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Tennessee Enacts Contrary “Ban the Box” Bills

On March 14, 2016, the Tennessee legislature passed a bill to eliminate a question on state government job applications that asks about an applicant’s criminal history. The measure, commonly called “Ban the Box,” was signed into law by Governor Bill Haslam on April 14.

The move to help applicants seeking state job positions includes exceptions that would allow the Tennessee Bureau of Investigation, Department of Education and Board of Education to retain questions about criminal records on job applications. Under most Ban the Box policies, such questions can be asked later in the hiring process, too – just not on initial applications.

Elsewhere in Tennessee, local governments have enacted Ban the Box policies that predate the statewide action. The Metro Nashville government’s Civil Service Commission adopted a similar policy in November 2015, which exempts police, fire, emergency management and school positions. The City of Memphis and Hamilton County have also adopted Ban the Box measures.

However, the Tennessee legislature passed a separate bill in March 2016 that prohibits local governments from “prohibiting a private employer from requesting certain information on an application for employment or during the process of hiring a new employee.” That anti-Ban the Box legislation, which was also signed by Governor Haslam, effectively prevents cities and counties from enacting Ban the Box policies that apply to private businesses. The bill’s sponsor, Rep. Glen Casada, said the bill would protect against “overreaching government.”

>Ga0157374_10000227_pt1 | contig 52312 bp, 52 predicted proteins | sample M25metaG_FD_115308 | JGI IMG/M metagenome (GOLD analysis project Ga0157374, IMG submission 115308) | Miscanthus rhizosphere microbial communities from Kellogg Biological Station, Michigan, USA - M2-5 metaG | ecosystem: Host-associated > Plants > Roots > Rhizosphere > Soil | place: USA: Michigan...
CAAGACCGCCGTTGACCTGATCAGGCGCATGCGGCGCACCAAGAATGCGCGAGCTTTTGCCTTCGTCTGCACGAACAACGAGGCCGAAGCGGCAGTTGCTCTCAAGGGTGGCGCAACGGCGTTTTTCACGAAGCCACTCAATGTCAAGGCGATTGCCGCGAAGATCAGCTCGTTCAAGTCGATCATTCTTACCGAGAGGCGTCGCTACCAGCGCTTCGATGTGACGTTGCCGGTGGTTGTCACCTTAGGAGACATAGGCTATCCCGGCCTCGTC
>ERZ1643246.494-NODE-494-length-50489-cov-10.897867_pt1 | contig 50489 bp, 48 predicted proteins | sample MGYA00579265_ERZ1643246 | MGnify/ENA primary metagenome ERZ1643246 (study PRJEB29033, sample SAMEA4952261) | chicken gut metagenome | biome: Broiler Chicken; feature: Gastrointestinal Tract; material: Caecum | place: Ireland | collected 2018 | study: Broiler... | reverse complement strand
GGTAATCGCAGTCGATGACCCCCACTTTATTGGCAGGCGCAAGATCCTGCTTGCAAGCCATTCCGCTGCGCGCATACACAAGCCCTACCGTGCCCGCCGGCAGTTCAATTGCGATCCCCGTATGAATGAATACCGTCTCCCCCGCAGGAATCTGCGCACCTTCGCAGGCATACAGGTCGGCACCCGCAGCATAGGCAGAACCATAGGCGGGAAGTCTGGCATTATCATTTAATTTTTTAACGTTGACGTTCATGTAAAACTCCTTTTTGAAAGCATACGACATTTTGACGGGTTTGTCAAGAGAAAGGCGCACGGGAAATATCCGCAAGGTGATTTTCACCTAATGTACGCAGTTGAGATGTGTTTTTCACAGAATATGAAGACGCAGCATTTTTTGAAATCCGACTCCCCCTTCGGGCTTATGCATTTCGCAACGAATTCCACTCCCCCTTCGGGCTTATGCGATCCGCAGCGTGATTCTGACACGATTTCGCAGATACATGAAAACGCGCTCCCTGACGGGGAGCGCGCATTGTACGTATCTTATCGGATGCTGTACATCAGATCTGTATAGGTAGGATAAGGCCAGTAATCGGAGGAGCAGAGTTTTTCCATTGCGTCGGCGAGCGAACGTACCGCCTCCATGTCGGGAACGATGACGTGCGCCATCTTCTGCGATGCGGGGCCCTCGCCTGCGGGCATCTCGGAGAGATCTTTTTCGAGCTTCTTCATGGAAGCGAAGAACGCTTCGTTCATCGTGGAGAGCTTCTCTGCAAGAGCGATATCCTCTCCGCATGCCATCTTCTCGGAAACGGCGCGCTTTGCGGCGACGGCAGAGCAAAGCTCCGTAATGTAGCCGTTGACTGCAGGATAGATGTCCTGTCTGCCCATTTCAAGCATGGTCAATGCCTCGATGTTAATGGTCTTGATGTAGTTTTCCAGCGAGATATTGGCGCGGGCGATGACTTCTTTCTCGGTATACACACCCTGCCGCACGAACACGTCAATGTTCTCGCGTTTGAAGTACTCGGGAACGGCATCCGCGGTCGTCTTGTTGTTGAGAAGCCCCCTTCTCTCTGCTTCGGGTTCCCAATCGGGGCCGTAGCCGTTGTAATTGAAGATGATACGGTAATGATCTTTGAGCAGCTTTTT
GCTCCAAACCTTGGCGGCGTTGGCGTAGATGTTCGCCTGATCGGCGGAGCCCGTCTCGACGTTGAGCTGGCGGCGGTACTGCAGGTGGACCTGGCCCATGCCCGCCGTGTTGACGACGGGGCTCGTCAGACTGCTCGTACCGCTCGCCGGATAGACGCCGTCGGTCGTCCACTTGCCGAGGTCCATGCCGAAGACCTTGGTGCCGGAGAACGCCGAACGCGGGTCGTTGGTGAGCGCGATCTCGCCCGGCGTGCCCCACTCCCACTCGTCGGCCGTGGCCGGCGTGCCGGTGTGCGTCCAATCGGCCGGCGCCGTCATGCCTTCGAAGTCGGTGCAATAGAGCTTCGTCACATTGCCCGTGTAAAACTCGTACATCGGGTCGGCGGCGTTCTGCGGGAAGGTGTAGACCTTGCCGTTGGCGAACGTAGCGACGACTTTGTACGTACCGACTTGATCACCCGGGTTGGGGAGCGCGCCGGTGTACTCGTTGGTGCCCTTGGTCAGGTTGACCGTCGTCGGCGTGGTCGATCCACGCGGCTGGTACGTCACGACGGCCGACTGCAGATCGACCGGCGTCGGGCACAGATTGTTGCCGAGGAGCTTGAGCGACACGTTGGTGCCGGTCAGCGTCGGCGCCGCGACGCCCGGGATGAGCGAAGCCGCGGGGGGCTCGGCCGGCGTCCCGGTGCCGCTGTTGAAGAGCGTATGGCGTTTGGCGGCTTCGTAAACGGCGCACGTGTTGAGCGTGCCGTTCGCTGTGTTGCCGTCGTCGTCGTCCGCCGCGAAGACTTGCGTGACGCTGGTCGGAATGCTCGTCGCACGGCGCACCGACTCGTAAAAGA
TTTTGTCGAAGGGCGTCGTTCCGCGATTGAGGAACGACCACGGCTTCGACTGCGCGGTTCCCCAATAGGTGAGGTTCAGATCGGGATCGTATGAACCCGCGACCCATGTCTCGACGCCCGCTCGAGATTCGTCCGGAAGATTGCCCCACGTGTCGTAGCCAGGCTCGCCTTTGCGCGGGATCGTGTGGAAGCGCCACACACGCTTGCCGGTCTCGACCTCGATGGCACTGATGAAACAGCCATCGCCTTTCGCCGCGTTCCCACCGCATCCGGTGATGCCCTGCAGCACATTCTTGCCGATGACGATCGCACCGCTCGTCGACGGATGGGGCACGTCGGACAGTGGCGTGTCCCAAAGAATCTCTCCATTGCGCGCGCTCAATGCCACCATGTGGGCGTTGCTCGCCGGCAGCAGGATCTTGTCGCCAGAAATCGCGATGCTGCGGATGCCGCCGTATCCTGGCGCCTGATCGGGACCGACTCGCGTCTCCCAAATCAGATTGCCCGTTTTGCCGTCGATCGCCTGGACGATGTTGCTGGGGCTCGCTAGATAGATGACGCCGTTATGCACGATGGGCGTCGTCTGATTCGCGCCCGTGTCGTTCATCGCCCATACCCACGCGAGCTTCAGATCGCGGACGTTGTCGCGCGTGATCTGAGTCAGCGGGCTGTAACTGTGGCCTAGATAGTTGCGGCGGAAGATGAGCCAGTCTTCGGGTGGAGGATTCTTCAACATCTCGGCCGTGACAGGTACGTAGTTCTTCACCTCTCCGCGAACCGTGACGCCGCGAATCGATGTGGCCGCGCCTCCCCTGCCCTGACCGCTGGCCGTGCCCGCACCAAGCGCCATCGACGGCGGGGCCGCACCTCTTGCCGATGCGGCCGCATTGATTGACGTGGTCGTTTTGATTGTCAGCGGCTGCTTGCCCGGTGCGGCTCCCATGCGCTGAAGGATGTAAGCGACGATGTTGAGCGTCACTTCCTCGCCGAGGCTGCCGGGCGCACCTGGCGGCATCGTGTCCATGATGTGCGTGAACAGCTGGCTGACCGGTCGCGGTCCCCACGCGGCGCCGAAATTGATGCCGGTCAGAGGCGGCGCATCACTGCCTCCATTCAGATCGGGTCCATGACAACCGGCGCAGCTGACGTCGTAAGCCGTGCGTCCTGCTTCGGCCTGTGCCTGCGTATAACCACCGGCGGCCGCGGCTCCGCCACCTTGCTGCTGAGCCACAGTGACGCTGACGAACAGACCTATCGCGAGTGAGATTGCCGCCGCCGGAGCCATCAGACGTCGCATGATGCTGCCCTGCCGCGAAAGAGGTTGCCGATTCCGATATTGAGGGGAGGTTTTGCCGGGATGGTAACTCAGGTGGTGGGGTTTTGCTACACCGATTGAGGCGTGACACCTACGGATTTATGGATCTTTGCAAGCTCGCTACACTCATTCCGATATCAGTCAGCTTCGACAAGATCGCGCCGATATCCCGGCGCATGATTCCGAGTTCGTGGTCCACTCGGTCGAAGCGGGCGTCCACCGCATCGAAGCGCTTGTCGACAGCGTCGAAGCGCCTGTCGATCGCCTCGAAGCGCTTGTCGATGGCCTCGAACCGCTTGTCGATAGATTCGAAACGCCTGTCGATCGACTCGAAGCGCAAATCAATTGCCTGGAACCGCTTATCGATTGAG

So while Tennessee lawmakers think Ban the Box measures are OK for government agencies, they do not want to extend them to private employers – which would have a much greater impact on ex-prisoners seeking employment, since most jobs are in the private sector.


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